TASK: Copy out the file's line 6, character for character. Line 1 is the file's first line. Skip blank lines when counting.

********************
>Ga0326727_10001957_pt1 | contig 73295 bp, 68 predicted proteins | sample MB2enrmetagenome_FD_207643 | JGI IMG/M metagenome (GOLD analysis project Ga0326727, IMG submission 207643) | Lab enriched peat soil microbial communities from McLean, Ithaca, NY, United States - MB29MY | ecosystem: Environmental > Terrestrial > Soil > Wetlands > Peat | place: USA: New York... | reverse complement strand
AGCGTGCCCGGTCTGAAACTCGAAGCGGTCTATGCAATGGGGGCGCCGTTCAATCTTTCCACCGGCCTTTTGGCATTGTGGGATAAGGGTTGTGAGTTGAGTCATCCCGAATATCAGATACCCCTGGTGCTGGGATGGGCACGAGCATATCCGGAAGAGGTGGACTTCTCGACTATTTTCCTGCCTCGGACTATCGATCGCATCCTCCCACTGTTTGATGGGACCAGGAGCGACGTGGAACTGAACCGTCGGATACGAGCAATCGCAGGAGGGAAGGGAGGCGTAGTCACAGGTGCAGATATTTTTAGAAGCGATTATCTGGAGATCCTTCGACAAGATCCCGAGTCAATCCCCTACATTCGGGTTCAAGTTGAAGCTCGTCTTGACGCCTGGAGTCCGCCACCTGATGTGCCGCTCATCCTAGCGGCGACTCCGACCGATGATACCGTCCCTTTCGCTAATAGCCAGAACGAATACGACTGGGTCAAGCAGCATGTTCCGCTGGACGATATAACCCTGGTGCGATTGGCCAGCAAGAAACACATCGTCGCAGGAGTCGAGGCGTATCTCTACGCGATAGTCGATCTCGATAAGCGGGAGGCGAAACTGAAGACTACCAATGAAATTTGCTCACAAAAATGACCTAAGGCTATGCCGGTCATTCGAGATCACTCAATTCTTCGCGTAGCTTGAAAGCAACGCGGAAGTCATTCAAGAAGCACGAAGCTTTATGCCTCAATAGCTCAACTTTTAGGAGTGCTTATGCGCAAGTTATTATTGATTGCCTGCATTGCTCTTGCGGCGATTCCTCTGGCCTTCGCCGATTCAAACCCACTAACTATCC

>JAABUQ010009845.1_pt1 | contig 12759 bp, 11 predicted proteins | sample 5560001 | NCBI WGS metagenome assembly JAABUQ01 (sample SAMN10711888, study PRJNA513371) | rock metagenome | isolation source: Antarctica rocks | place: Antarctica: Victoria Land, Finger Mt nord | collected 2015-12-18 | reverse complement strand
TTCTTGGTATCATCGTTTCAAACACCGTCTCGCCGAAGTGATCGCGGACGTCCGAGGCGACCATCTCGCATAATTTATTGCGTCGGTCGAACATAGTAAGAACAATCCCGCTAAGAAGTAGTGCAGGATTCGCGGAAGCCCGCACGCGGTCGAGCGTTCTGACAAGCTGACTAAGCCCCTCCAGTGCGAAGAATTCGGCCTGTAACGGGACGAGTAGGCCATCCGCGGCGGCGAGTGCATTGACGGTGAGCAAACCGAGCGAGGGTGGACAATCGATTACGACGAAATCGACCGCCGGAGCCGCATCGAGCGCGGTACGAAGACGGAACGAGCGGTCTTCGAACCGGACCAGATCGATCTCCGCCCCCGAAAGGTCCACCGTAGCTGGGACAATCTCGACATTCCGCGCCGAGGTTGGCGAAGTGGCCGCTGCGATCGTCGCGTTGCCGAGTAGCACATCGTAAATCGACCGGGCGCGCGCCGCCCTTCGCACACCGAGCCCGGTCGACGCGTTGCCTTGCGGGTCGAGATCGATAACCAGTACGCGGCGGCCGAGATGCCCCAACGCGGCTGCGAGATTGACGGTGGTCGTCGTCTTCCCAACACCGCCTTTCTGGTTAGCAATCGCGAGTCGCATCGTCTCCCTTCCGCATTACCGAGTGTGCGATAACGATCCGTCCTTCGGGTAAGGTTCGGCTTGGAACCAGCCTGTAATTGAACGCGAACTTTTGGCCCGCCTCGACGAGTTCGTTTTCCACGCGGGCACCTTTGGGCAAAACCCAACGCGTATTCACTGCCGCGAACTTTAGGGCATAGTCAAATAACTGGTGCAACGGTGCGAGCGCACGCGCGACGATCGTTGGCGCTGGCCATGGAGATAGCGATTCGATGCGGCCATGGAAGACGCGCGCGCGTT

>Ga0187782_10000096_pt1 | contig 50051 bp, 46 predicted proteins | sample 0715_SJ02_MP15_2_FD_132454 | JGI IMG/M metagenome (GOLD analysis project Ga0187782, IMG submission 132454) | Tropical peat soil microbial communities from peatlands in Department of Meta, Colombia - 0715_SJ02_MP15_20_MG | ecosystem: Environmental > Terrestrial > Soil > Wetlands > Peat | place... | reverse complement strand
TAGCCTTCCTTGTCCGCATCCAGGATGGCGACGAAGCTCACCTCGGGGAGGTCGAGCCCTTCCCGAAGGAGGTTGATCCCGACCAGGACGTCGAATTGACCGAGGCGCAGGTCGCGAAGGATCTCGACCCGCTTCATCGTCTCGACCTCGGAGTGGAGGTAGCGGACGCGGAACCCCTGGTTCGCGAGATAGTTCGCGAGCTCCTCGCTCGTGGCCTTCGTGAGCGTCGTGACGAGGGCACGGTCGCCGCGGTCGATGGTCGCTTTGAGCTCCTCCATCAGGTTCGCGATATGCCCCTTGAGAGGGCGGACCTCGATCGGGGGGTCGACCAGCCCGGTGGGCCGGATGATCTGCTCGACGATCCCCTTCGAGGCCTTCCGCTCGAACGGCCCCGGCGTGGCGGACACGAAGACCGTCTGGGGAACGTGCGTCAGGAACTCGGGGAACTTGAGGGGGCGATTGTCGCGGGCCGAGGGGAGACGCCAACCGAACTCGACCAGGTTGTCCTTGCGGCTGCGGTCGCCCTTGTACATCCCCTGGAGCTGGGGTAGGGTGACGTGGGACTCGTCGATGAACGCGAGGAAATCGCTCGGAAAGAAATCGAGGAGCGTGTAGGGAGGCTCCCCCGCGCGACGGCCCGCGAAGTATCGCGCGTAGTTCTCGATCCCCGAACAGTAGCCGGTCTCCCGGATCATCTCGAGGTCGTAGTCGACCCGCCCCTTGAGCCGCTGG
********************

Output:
TAGCCTTCCTTGTCCGCATCCAGGATGGCGACGAAGCTCACCTCGGGGAGGTCGAGCCCTTCCCGAAGGAGGTTGATCCCGACCAGGACGTCGAATTGACCGAGGCGCAGGTCGCGAAGGATCTCGACCCGCTTCATCGTCTCGACCTCGGAGTGGAGGTAGCGGACGCGGAACCCCTGGTTCGCGAGATAGTTCGCGAGCTCCTCGCTCGTGGCCTTCGTGAGCGTCGTGACGAGGGCACGGTCGCCGCGGTCGATGGTCGCTTTGAGCTCCTCCATCAGGTTCGCGATATGCCCCTTGAGAGGGCGGACCTCGATCGGGGGGTCGACCAGCCCGGTGGGCCGGATGATCTGCTCGACGATCCCCTTCGAGGCCTTCCGCTCGAACGGCCCCGGCGTGGCGGACACGAAGACCGTCTGGGGAACGTGCGTCAGGAACTCGGGGAACTTGAGGGGGCGATTGTCGCGGGCCGAGGGGAGACGCCAACCGAACTCGACCAGGTTGTCCTTGCGGCTGCGGTCGCCCTTGTACATCCCCTGGAGCTGGGGTAGGGTGACGTGGGACTCGTCGATGAACGCGAGGAAATCGCTCGGAAAGAAATCGAGGAGCGTGTAGGGAGGCTCCCCCGCGCGACGGCCCGCGAAGTATCGCGCGTAGTTCTCGATCCCCGAACAGTAGCCGGTCTCCCGGATCATCTCGAGGTCGTAGTCGACCCGCCCCTTGAGCCGCTGG